A New Way to An Old PrincipleMay 07, 2012 | By brendacray
The connection between sales and top-line growth appears to be simple right…sell more and your business grows more. If you are in deal-chasing mode and not into a cycle of building sustainable accounts, growing your company might not be so simple. An interesting article was brought to my attention this past week, “Solving the Sales Conundrum” (INC. April 2012). Jeff Hoffman, founder of MJ Hoffman and Associates and a teacher at Harvard and MIT, emphasized the old marketing principle called AIDA – or attention, interest, desire, and action. According to Hoffman, “No matter what you’re selling, you have to guide a prospect through each phase, and each one requires a different focus, a different language, and a different strategy.” Using a different strategy is a fresh approach to business development… a new way to an old principle.
AIDA stands for:
- Attention – Attract the client’s attention. You have to stand out.
- Interest – Demonstrate advantages and benefits…engage them.
- Desire – Show that you can solve the client’s problem…differentiators.
- Action – Get the client to take action (buy)…end result.
How are you getting your client’s attention?
Think about the first meeting…what are you going to say to this client that will really set your company apart from all of the others? In today’s technological world, the ability to touch a client has changed. To get their attention you need to be creative. Anyone can sell; but when you really understand your potential clients, you can impact them with definitive solutions. Be informed, research and gather information about the client’s leadership team, read their annual report, be familiar with their website. Getting their attention not only means to let them know that your brand exists, but also to inform them that you have the right option for them and you are ready to provide solutions.
Once you have your client’s attention how do you get and keep them interested?
You must demonstrate that what you have to offer is an attribute and a benefit to them that no one else can bring to the table. In the article Hoffman accentuates the point “what can I learn from you…what are your needs.” Focus on what’s important to them, not what’s important to you. Tell a compelling story of lessons learned, offer liquidity solutions, collaborate with external partners and provide useful information to help them create meaningful and comprehensive answers to solve their problem.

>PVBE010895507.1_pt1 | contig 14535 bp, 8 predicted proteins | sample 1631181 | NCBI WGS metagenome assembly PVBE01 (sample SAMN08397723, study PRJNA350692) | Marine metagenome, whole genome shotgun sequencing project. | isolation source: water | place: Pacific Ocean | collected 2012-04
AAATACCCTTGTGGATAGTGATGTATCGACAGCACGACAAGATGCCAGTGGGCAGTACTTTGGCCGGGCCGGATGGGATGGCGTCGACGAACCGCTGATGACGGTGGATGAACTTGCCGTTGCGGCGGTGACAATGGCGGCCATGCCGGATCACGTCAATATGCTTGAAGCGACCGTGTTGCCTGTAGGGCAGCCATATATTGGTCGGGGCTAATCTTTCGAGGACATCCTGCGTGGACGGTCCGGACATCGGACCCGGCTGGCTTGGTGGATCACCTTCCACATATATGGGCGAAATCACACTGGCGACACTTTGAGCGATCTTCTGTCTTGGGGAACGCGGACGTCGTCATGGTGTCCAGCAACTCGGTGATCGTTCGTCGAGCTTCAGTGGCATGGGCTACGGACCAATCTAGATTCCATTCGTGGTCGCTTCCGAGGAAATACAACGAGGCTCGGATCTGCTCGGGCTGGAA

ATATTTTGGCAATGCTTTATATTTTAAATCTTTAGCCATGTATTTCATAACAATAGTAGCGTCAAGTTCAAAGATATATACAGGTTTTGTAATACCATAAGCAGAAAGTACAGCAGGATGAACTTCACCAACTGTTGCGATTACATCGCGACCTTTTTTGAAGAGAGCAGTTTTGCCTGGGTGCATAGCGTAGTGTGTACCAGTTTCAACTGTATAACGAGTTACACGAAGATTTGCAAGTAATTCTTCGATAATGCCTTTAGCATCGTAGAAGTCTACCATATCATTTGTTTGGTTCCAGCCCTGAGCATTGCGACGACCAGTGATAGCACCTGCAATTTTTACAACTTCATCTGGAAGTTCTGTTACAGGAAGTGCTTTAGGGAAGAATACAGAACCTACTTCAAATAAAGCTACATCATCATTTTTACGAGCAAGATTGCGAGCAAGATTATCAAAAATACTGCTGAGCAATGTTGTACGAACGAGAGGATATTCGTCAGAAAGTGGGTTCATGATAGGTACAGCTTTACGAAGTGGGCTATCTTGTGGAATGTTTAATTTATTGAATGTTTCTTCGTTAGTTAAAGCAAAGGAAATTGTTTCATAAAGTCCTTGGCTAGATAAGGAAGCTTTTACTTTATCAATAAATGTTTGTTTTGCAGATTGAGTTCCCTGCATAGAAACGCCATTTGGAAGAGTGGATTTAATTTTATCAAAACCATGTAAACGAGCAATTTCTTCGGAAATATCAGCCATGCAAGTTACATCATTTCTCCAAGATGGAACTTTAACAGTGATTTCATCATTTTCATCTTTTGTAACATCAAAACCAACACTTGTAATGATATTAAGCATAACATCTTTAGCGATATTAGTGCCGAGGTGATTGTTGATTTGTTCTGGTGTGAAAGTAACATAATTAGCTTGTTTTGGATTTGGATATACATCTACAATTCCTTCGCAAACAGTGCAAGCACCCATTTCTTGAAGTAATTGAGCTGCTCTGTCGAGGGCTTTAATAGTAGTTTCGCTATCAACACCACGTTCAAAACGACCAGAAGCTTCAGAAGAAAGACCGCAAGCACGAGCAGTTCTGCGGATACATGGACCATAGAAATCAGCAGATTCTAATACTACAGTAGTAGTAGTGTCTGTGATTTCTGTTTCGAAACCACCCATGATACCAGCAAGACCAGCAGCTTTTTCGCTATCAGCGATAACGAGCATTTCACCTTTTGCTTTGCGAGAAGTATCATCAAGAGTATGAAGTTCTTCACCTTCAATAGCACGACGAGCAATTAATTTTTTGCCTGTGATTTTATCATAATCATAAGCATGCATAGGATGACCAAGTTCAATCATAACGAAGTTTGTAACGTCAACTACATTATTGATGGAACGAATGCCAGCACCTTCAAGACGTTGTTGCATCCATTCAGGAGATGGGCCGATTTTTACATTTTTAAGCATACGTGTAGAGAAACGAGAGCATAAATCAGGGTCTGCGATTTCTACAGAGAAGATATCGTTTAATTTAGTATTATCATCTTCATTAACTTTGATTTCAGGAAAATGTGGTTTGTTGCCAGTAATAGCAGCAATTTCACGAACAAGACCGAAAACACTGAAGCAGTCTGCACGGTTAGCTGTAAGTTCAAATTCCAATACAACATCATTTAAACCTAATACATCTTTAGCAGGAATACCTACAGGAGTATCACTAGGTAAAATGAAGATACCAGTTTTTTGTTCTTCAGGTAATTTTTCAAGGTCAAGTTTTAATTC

How can you differentiate from your competition?
Closely related to stage two is the third stage desire. In all likelihood, what you have to offer will not be totally unique. There will be several equally decent alternatives. Research the potential client’s business and political issues. Pin-point the underlying issues and goals that drive the way project decisions are made.
What differentiator do you have that can solve these business and political issues?
Anticipate complex solutions to satisfy the broader issues of your potential client. A few examples of differentiators:
- Liquidity solutions and financing options you can suggest…how can you save them money?
- What does your team offer from the project’s inception to its completion?
- What technical expertise does your company have available?
- How can your expertise and experience add value to each and every step of the project?
The final stage of AIDA is action. After getting your potential client’s attention, aroused their interest, and stimulated their desire, it is time for them to take action. Frankly, this is where your potential client is ready to act on your message. They are prepared to sign the contract and buy your solutions to their problem.
Hoffman emphasizes, as you progress and look at each stage, how important it is to record any intelligence being gathered? There is a mixture of automated tools available. The WOA Dashboard is a real-time collaborative space for managing sustainable accounts. The dashboard allows you to leverage compelling data that motivates action which produces tangible results. The organization chart, business and political issues and key differentiators are part of a capture plan. Capture planning is the process of identifying opportunities, assessing the environment, and implementing winning strategies oriented toward capturing a specific business opportunity. Capturing all of the intelligence in one place will help you “connect the dots” and find paths to get the attention of your potential client for that first important meeting.
No matter the method, anyone can sell; but when you really understand your potential clients, you can impact them with definitive solutions— not just transactions.